Because anger appears to justify many things.

It is the key emotion behind Vladimir Putin’s festering resentment at the loss of Soviet power and invasion of Ukraine, the Israel-Palestine conflict and global rise of violent extremism and terrorism across the religious and political spectrum.

We are witnessing new formations of violent extremism, from the far right and conspiratorial movements such as ‘QAnon’, which blame an invisible elite, through to involuntary celibates, or ‘incels’, made up primarily of younger men who blame feminism and women for their deep grievances.

However, history tells us anger is not a purely negative emotion.

Righteous anger at injustice and indignity is a critical agent of social change.

From the parable of Jesus overturning the money lenders’ tables to the abolitionists and suffragettes to #MeToo and Black Lives Matter or the many anti-authoritarian movements across the global south, anger at the abuse of power is a central element driving progress.

It appears, however, that a retributive, resentful, and anger-fuelled hatred is, at this moment, in the ascendant. This is particularly the case among men, who are more likely to vote for populist movements and make up the bulk of members of violent extremist movements.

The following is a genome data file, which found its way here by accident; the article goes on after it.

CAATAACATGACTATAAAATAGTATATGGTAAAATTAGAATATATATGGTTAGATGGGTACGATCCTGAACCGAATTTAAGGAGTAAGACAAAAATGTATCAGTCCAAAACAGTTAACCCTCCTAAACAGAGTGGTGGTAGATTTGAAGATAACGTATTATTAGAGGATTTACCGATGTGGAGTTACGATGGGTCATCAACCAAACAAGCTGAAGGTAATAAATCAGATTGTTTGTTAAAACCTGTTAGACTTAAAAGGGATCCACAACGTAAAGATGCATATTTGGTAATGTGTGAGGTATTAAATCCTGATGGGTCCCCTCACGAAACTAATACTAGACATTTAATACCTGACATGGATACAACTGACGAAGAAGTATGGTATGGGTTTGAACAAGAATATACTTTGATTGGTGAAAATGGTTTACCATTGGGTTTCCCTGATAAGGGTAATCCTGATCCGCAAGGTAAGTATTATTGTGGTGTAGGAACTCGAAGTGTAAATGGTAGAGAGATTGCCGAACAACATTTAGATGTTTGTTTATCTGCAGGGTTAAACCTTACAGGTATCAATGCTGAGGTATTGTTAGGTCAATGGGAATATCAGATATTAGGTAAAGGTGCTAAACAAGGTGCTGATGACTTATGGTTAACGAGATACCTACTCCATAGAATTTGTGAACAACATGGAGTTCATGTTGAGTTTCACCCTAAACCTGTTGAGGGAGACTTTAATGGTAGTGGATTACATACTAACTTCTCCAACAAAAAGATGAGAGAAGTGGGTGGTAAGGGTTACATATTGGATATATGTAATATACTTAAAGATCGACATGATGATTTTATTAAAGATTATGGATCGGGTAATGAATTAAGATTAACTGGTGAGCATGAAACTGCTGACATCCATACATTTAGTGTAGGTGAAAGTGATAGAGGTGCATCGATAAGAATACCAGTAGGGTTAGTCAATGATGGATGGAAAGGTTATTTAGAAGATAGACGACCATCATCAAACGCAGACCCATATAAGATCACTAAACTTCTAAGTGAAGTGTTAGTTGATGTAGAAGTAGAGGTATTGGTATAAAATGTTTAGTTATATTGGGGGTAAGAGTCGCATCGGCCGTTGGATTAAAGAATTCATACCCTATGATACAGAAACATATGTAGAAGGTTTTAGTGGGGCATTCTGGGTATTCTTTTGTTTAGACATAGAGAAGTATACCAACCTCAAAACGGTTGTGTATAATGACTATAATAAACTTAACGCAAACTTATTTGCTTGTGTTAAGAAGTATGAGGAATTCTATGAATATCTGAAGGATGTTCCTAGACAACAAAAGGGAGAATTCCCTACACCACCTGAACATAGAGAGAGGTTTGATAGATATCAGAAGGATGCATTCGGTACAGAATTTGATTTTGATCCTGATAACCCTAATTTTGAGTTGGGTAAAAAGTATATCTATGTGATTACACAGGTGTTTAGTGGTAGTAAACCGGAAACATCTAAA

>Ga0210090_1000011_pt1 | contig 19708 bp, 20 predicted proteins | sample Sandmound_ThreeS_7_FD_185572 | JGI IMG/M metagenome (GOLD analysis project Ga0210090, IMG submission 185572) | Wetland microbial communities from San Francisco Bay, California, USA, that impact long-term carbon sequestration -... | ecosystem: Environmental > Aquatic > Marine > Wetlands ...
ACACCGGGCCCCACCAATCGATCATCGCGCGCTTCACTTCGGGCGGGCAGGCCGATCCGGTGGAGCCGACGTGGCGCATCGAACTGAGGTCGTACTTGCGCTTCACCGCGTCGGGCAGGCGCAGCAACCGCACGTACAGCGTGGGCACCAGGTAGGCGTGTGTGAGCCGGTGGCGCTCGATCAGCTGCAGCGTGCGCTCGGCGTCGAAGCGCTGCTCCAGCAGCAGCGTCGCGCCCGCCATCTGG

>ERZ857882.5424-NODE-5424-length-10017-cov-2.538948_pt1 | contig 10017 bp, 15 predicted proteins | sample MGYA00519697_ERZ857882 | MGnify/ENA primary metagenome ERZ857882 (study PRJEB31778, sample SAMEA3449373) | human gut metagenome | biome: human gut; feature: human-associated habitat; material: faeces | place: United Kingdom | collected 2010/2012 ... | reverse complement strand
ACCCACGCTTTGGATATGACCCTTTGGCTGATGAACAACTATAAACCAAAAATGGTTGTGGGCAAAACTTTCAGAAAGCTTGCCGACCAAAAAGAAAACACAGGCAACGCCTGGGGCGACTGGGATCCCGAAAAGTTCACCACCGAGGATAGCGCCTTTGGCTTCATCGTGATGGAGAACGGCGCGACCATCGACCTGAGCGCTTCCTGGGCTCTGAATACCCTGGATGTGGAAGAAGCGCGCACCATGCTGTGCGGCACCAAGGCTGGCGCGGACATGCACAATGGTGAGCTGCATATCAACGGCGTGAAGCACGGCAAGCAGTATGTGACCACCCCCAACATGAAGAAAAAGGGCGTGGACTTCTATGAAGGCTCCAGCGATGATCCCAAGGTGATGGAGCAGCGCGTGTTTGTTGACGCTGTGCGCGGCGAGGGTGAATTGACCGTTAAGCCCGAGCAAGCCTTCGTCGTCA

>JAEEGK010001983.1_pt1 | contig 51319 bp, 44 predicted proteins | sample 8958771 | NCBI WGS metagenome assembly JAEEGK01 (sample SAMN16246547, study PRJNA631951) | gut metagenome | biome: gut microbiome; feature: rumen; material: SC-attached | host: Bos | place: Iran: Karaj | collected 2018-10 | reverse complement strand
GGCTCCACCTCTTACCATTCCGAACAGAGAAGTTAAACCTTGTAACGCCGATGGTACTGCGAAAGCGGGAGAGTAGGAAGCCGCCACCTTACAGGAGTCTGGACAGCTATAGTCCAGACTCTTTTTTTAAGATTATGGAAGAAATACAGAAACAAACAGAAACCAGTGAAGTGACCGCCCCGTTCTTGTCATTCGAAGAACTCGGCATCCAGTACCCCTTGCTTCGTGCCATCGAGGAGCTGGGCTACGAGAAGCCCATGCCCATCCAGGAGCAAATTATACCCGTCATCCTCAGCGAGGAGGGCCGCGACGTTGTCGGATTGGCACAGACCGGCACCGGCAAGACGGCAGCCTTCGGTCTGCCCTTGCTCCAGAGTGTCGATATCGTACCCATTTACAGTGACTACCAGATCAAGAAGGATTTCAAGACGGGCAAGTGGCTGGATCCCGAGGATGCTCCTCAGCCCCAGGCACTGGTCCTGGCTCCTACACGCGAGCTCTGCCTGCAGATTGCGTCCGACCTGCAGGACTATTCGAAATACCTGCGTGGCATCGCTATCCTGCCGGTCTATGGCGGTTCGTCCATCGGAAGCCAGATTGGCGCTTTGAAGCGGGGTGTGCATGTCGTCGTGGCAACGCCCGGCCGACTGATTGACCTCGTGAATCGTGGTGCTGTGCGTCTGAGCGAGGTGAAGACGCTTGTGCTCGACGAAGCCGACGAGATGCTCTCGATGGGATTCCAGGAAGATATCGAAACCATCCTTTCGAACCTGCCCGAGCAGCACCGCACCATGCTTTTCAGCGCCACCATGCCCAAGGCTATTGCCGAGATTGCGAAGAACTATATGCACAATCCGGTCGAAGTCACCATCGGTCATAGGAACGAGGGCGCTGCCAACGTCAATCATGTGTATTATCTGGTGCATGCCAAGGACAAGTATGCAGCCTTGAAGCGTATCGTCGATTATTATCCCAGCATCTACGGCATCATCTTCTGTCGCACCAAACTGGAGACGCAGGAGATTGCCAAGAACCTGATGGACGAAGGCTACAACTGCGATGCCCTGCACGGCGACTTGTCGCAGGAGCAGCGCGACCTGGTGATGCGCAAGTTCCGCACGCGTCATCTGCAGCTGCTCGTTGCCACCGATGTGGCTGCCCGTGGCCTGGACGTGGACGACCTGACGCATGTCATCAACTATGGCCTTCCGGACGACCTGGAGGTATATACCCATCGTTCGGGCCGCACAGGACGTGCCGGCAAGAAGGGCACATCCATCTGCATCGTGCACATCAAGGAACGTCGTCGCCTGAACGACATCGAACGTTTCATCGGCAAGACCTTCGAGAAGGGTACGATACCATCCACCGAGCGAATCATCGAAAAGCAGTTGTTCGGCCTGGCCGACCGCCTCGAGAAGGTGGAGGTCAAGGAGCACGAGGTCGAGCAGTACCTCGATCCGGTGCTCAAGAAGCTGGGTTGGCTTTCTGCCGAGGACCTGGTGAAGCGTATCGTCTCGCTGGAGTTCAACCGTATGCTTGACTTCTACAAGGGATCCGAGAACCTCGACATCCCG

Answering why we have a surplus of angry men and what the role of masculinity is in that equation becomes crucial to understanding why.

Part my research explores why men are drawn disproportionately to the narratives of reactionary politics and hate-filled violent extremists.

Given Australia’s historic deep-seated gender divides and status as a settler society, where gender roles are often reinforced, it is no surprise that some of the world’s most celebrated feminist scholars are Australian.

Australians, including Raewyn Connell, have been among those pioneering the modern understanding of how masculinity interacts with power.

Until recent decades, the gender roles were definitively marked in what some wish to call the traditional family.

This enabled a clear delineation between men occupying a particular social status as the ideal type of masculinity — typically white, healthy, wealthy and successful — and those locked out of this status who were supposedly shamed, humiliated and resented their “subordinated” status.